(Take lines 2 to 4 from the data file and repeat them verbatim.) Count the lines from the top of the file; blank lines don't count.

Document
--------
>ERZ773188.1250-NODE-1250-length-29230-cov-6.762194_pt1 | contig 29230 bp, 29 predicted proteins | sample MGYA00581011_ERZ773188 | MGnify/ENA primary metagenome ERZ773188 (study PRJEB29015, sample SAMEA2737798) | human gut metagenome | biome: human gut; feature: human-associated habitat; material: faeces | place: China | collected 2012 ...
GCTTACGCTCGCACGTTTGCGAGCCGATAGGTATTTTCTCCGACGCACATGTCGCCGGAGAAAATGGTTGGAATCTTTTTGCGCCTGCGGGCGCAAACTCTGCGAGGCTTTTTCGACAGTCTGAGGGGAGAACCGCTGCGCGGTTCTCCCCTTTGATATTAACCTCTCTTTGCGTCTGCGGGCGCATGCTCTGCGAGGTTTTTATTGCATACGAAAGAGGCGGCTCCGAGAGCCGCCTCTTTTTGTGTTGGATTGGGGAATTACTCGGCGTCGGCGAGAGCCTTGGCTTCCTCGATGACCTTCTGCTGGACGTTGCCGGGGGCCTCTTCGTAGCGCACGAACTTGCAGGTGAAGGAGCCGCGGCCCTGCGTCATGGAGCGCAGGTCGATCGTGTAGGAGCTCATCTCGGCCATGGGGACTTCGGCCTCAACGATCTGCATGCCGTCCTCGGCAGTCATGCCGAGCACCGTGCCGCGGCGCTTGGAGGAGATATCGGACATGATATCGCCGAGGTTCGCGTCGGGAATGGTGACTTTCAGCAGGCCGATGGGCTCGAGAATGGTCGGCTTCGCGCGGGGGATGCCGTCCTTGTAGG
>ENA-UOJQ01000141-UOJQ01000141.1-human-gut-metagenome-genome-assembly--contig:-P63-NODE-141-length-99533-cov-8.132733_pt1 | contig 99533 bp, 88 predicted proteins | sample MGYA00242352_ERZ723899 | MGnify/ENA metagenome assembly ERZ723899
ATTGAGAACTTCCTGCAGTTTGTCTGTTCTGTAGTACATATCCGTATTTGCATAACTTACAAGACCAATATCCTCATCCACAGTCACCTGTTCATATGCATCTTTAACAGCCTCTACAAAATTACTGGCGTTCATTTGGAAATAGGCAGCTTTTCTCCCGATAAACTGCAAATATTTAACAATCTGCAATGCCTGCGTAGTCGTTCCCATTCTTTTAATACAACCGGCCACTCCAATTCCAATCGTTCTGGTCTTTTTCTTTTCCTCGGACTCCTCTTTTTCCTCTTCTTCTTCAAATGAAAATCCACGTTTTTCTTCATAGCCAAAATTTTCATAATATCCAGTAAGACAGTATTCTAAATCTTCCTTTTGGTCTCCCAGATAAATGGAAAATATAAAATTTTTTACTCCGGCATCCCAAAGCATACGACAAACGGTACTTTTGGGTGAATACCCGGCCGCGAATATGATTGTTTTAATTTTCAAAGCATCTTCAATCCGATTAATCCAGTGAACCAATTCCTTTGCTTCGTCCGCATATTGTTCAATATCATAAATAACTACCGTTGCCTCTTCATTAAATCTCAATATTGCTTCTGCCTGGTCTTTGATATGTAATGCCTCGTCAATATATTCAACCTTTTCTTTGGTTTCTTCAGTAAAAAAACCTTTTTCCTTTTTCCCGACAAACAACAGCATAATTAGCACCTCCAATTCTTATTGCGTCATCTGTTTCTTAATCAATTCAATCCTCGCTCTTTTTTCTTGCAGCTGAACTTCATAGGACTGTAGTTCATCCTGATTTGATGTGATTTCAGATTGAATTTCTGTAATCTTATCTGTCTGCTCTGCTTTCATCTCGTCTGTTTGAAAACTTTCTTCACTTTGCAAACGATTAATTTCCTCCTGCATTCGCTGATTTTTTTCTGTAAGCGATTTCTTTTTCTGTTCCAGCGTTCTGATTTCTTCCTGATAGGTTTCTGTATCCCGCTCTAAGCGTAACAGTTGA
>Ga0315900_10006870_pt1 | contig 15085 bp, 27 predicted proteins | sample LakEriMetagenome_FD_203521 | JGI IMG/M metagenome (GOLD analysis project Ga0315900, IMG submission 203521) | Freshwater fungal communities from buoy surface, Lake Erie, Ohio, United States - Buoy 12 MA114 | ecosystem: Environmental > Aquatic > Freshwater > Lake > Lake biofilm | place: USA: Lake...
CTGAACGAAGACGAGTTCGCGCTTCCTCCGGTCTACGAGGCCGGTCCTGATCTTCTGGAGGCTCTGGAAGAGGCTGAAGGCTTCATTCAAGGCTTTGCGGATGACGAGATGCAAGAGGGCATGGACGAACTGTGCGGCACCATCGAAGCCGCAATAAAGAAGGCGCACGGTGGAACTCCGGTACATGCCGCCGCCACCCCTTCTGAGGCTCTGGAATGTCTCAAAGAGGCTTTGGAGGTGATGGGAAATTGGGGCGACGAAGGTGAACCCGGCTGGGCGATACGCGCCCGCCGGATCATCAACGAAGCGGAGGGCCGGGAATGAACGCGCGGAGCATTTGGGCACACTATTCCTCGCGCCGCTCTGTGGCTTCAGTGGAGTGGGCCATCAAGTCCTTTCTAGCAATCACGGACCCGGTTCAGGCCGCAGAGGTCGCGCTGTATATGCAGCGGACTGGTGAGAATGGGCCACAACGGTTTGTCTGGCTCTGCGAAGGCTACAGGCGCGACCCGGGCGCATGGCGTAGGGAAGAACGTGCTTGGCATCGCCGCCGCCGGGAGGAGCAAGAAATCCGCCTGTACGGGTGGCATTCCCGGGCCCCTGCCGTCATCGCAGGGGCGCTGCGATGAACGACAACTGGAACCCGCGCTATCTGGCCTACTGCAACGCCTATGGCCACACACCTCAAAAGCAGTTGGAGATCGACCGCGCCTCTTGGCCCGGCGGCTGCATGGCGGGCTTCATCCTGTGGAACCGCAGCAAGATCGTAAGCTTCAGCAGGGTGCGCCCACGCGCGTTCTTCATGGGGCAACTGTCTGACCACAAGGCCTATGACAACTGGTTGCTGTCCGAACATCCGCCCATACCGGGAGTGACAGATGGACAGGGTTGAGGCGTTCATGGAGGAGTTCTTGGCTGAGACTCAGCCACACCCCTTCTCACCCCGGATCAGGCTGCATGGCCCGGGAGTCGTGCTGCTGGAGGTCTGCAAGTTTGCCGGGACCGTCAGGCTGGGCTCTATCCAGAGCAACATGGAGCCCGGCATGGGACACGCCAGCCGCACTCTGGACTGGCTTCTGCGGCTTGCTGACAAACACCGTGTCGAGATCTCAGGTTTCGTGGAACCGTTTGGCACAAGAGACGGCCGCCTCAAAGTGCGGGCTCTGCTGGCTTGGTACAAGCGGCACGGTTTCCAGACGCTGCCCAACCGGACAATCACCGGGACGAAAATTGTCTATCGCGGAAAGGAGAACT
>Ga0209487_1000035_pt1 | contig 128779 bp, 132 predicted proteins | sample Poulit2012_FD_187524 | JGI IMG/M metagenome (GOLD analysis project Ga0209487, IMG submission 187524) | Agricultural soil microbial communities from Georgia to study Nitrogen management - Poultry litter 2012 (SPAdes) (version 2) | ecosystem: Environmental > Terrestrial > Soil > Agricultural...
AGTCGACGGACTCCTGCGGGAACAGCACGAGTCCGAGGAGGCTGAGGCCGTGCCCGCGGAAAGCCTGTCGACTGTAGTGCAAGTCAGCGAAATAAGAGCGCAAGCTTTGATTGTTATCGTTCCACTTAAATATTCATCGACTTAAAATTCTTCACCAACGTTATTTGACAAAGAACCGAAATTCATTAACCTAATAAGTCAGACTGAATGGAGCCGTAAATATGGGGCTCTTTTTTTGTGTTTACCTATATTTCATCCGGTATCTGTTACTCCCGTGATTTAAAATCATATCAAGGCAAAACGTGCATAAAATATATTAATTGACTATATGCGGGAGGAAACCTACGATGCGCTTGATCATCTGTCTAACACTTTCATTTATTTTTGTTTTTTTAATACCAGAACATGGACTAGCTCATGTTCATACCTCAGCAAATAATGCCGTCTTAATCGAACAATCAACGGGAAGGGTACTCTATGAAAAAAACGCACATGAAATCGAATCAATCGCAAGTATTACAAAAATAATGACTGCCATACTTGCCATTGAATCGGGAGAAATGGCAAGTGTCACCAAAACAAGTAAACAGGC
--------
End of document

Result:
GCTTACGCTCGCACGTTTGCGAGCCGATAGGTATTTTCTCCGACGCACATGTCGCCGGAGAAAATGGTTGGAATCTTTTTGCGCCTGCGGGCGCAAACTCTGCGAGGCTTTTTCGACAGTCTGAGGGGAGAACCGCTGCGCGGTTCTCCCCTTTGATATTAACCTCTCTTTGCGTCTGCGGGCGCATGCTCTGCGAGGTTTTTATTGCATACGAAAGAGGCGGCTCCGAGAGCCGCCTCTTTTTGTGTTGGATTGGGGAATTACTCGGCGTCGGCGAGAGCCTTGGCTTCCTCGATGACCTTCTGCTGGACGTTGCCGGGGGCCTCTTCGTAGCGCACGAACTTGCAGGTGAAGGAGCCGCGGCCCTGCGTCATGGAGCGCAGGTCGATCGTGTAGGAGCTCATCTCGGCCATGGGGACTTCGGCCTCAACGATCTGCATGCCGTCCTCGGCAGTCATGCCGAGCACCGTGCCGCGGCGCTTGGAGGAGATATCGGACATGATATCGCCGAGGTTCGCGTCGGGAATGGTGACTTTCAGCAGGCCGATGGGCTCGAGAATGGTCGGCTTCGCGCGGGGGATGCCGTCCTTGTAGG
>ENA-UOJQ01000141-UOJQ01000141.1-human-gut-metagenome-genome-assembly--contig:-P63-NODE-141-length-99533-cov-8.132733_pt1 | contig 99533 bp, 88 predicted proteins | sample MGYA00242352_ERZ723899 | MGnify/ENA metagenome assembly ERZ723899
ATTGAGAACTTCCTGCAGTTTGTCTGTTCTGTAGTACATATCCGTATTTGCATAACTTACAAGACCAATATCCTCATCCACAGTCACCTGTTCATATGCATCTTTAACAGCCTCTACAAAATTACTGGCGTTCATTTGGAAATAGGCAGCTTTTCTCCCGATAAACTGCAAATATTTAACAATCTGCAATGCCTGCGTAGTCGTTCCCATTCTTTTAATACAACCGGCCACTCCAATTCCAATCGTTCTGGTCTTTTTCTTTTCCTCGGACTCCTCTTTTTCCTCTTCTTCTTCAAATGAAAATCCACGTTTTTCTTCATAGCCAAAATTTTCATAATATCCAGTAAGACAGTATTCTAAATCTTCCTTTTGGTCTCCCAGATAAATGGAAAATATAAAATTTTTTACTCCGGCATCCCAAAGCATACGACAAACGGTACTTTTGGGTGAATACCCGGCCGCGAATATGATTGTTTTAATTTTCAAAGCATCTTCAATCCGATTAATCCAGTGAACCAATTCCTTTGCTTCGTCCGCATATTGTTCAATATCATAAATAACTACCGTTGCCTCTTCATTAAATCTCAATATTGCTTCTGCCTGGTCTTTGATATGTAATGCCTCGTCAATATATTCAACCTTTTCTTTGGTTTCTTCAGTAAAAAAACCTTTTTCCTTTTTCCCGACAAACAACAGCATAATTAGCACCTCCAATTCTTATTGCGTCATCTGTTTCTTAATCAATTCAATCCTCGCTCTTTTTTCTTGCAGCTGAACTTCATAGGACTGTAGTTCATCCTGATTTGATGTGATTTCAGATTGAATTTCTGTAATCTTATCTGTCTGCTCTGCTTTCATCTCGTCTGTTTGAAAACTTTCTTCACTTTGCAAACGATTAATTTCCTCCTGCATTCGCTGATTTTTTTCTGTAAGCGATTTCTTTTTCTGTTCCAGCGTTCTGATTTCTTCCTGATAGGTTTCTGTATCCCGCTCTAAGCGTAACAGTTGA